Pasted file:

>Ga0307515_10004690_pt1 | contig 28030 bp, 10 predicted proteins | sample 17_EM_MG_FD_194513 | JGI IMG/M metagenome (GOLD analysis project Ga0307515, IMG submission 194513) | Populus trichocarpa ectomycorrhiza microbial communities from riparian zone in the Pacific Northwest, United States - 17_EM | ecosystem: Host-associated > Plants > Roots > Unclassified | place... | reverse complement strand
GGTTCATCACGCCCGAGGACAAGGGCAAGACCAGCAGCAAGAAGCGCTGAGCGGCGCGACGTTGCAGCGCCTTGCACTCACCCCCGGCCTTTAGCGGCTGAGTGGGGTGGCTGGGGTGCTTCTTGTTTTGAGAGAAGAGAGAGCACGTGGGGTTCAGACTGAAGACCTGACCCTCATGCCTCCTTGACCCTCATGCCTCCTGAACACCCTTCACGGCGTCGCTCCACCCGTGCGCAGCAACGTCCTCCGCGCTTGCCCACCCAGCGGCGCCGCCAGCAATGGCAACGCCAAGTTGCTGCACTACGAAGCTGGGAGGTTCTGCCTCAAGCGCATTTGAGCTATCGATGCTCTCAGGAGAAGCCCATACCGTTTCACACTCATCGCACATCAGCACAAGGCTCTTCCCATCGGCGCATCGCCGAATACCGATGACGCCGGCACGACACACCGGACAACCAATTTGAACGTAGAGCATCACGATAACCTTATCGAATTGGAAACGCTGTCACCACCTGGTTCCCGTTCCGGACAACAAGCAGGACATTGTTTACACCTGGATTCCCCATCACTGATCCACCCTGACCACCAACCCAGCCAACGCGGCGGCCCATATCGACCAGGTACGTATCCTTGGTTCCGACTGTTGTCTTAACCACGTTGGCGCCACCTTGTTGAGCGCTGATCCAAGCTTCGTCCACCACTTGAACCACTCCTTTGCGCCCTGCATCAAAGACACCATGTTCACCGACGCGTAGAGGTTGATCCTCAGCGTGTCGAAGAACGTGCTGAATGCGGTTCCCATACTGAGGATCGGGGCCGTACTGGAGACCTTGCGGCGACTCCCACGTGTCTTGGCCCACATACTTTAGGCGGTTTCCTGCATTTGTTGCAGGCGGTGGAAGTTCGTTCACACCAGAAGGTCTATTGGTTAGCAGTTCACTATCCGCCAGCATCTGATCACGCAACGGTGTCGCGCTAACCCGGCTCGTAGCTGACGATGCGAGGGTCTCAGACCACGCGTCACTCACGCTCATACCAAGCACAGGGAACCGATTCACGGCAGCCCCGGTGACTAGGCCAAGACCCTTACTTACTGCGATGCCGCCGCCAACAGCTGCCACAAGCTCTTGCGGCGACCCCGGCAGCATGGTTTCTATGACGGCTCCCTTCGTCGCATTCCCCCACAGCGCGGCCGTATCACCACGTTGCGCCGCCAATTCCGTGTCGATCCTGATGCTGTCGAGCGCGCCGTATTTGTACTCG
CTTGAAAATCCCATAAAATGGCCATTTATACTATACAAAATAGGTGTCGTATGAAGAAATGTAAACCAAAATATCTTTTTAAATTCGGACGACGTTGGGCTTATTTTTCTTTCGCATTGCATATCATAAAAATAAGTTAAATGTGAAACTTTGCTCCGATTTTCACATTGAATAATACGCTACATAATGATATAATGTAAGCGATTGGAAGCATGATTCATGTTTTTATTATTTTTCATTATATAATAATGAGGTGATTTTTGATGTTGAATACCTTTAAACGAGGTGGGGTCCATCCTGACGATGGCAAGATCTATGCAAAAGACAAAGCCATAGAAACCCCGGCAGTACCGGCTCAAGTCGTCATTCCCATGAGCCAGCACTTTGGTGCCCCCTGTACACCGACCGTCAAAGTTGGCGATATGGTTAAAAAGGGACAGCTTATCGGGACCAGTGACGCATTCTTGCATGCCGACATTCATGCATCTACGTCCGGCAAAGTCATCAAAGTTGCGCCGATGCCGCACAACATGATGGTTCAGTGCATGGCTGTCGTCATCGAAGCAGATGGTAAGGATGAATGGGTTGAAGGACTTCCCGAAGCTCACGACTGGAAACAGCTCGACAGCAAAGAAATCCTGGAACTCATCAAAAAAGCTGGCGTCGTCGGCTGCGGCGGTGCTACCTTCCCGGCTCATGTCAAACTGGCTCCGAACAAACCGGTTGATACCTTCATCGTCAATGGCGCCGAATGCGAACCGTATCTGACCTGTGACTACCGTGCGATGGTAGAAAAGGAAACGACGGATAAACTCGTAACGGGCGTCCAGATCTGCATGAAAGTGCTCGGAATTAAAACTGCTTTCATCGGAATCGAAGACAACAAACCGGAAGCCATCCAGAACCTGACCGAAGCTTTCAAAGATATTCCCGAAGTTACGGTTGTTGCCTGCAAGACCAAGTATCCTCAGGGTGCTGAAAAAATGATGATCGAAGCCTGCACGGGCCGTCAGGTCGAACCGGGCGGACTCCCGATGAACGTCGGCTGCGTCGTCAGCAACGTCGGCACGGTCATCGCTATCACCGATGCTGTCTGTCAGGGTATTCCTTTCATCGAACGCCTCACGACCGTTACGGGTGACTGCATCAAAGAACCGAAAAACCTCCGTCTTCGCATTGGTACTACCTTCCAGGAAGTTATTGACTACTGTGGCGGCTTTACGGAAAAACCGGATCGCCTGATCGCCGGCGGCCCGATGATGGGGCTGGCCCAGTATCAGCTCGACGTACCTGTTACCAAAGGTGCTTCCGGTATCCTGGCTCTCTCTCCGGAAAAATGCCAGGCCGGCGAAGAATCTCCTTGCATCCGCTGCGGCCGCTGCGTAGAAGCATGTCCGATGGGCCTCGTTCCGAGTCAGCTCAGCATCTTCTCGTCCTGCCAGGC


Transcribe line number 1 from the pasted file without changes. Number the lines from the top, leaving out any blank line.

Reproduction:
>Ga0307515_10004690_pt1 | contig 28030 bp, 10 predicted proteins | sample 17_EM_MG_FD_194513 | JGI IMG/M metagenome (GOLD analysis project Ga0307515, IMG submission 194513) | Populus trichocarpa ectomycorrhiza microbial communities from riparian zone in the Pacific Northwest, United States - 17_EM | ecosystem: Host-associated > Plants > Roots > Unclassified | place... | reverse complement strand